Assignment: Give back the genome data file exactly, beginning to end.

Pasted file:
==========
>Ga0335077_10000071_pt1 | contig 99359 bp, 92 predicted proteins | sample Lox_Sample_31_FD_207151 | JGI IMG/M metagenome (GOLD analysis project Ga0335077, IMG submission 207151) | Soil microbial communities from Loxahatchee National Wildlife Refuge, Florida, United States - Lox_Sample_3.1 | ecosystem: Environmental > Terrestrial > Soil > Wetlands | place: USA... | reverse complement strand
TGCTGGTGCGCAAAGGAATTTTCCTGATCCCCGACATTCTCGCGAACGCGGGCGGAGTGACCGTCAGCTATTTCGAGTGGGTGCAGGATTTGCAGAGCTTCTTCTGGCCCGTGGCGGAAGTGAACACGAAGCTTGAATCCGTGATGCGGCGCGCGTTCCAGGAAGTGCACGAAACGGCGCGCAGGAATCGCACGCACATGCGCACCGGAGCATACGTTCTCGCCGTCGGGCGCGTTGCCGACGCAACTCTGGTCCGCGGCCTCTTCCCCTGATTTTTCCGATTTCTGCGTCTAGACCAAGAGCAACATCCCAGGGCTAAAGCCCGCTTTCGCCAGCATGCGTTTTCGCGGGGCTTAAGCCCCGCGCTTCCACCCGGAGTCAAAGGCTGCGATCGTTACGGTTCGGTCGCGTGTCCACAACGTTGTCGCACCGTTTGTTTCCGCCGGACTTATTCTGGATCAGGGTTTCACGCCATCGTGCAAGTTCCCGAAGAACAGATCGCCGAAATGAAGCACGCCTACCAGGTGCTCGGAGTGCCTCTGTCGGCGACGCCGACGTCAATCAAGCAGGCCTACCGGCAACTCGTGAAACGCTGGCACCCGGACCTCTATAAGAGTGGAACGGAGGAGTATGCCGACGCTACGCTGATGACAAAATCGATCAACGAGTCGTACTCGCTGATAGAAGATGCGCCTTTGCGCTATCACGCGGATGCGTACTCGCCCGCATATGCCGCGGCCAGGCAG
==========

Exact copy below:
>Ga0335077_10000071_pt1 | contig 99359 bp, 92 predicted proteins | sample Lox_Sample_31_FD_207151 | JGI IMG/M metagenome (GOLD analysis project Ga0335077, IMG submission 207151) | Soil microbial communities from Loxahatchee National Wildlife Refuge, Florida, United States - Lox_Sample_3.1 | ecosystem: Environmental > Terrestrial > Soil > Wetlands | place: USA... | reverse complement strand
TGCTGGTGCGCAAAGGAATTTTCCTGATCCCCGACATTCTCGCGAACGCGGGCGGAGTGACCGTCAGCTATTTCGAGTGGGTGCAGGATTTGCAGAGCTTCTTCTGGCCCGTGGCGGAAGTGAACACGAAGCTTGAATCCGTGATGCGGCGCGCGTTCCAGGAAGTGCACGAAACGGCGCGCAGGAATCGCACGCACATGCGCACCGGAGCATACGTTCTCGCCGTCGGGCGCGTTGCCGACGCAACTCTGGTCCGCGGCCTCTTCCCCTGATTTTTCCGATTTCTGCGTCTAGACCAAGAGCAACATCCCAGGGCTAAAGCCCGCTTTCGCCAGCATGCGTTTTCGCGGGGCTTAAGCCCCGCGCTTCCACCCGGAGTCAAAGGCTGCGATCGTTACGGTTCGGTCGCGTGTCCACAACGTTGTCGCACCGTTTGTTTCCGCCGGACTTATTCTGGATCAGGGTTTCACGCCATCGTGCAAGTTCCCGAAGAACAGATCGCCGAAATGAAGCACGCCTACCAGGTGCTCGGAGTGCCTCTGTCGGCGACGCCGACGTCAATCAAGCAGGCCTACCGGCAACTCGTGAAACGCTGGCACCCGGACCTCTATAAGAGTGGAACGGAGGAGTATGCCGACGCTACGCTGATGACAAAATCGATCAACGAGTCGTACTCGCTGATAGAAGATGCGCCTTTGCGCTATCACGCGGATGCGTACTCGCCCGCATATGCCGCGGCCAGGCAG